ENNISKILLEN, Northern Ireland (AP) — The European Union and the United States will open negotiations next month on a long-sought deal to create free trade between the world’s two mightiest economic regions — an effort that could create millions of jobs but that could also take years to transform from dream to reality.
EU and U.S. leaders announced the plans Monday while in Northern Ireland for the G-8 summit of wealthy nations.
“America and Europe have done extraordinary things before and I believe we can forge an economic alliance as strong as our diplomatic and security alliances, which of course are the most powerful in history,” U.S. President Barack Obama declared alongside EU leaders and the British host, Prime Minister David Cameron.
At stake is a vision of boosting the value of trans-Atlantic trade in goods and services that Obama said already exceeds $1 trillion annually, as well as $4 trillion annually in investment in each side’s economies.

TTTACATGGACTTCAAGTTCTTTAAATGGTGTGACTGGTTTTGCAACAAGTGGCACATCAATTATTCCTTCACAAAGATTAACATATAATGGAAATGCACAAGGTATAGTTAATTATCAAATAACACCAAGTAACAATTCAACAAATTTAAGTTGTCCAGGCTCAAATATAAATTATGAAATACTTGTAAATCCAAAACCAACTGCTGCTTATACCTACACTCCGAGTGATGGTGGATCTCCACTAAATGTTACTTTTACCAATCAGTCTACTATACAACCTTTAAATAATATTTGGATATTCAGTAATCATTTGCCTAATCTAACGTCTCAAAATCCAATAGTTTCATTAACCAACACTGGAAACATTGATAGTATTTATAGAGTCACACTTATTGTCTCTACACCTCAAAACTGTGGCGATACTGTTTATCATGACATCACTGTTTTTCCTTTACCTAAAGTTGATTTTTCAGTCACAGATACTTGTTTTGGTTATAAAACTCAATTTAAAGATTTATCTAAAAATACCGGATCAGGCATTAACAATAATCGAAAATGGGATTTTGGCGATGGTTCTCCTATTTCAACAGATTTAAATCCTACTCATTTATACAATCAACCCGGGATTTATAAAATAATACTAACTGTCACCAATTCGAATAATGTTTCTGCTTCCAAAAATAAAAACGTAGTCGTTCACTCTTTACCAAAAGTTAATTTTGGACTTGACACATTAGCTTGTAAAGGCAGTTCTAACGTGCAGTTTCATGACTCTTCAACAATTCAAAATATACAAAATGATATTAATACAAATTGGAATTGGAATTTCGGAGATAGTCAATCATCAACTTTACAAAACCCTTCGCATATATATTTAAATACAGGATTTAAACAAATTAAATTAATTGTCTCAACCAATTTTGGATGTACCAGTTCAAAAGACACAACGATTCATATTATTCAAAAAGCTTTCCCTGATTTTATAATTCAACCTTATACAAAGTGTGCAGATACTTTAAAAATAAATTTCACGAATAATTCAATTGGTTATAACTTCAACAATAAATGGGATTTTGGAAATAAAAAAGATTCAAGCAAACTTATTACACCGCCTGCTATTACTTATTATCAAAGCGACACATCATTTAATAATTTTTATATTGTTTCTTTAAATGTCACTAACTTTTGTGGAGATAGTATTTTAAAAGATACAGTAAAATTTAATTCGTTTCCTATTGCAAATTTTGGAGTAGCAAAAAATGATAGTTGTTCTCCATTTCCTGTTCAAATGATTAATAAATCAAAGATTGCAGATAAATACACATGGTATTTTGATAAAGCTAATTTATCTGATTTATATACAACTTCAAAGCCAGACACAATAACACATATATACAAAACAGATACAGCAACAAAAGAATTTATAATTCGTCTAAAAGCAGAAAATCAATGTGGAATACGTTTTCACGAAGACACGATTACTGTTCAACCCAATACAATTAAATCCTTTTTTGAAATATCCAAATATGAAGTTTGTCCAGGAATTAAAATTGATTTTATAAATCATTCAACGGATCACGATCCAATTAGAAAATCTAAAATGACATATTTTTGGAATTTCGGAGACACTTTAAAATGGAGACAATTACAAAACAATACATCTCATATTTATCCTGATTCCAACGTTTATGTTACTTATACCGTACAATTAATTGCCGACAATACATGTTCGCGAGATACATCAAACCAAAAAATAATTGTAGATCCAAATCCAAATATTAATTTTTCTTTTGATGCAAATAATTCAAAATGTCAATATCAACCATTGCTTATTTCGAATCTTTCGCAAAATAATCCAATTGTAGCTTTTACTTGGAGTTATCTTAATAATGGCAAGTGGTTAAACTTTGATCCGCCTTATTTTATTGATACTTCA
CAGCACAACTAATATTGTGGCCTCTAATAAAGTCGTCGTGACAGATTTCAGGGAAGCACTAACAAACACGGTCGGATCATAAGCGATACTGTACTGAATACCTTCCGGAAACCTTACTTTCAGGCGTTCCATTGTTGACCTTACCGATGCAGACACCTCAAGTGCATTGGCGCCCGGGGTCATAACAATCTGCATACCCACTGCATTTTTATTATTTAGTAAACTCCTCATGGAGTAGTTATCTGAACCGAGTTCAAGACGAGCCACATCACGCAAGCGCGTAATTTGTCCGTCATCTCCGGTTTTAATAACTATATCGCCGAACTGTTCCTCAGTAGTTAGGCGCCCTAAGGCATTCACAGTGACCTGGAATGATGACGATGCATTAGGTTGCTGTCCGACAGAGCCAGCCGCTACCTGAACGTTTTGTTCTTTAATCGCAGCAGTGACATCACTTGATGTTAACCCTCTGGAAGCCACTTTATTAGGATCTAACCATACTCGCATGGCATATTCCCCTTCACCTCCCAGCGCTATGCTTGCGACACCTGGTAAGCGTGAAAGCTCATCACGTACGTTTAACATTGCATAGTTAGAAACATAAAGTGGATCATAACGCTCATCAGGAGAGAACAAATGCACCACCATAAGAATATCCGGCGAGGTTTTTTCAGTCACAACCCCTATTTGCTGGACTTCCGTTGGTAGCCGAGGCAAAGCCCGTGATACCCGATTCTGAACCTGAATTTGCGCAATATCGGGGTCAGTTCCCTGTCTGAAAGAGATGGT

EU and U.S. officials agreed at the start of the Group of Eight summit that these already colossal trade figures could be much higher if only both sides agreed to dismantle high tariff walls and bureaucratic hurdles that block the competitive export of many products.
“The whole point is to fire up our economies and drive growth and prosperity around the world — and there is no more powerful way to achieve that than by boosting trade,” Cameron said against a backdrop of Northern Ireland’s lush Fermanagh lakeland.
Cameron said a tariff- and barrier-free trade environment could generate an extra $150 billion annually for the 27-nation European Union, perhaps $120 billion for the United States, and provide a similar growth jolt for the rest of the world.
The British leader said these figures would mean, in practical terms, “2 million extra jobs, more choice and lower prices in our shops. We’re talking about what could be the biggest bilateral trade deal in history. ... This is a once-in-a-generation prize, and we are determined to seize it.”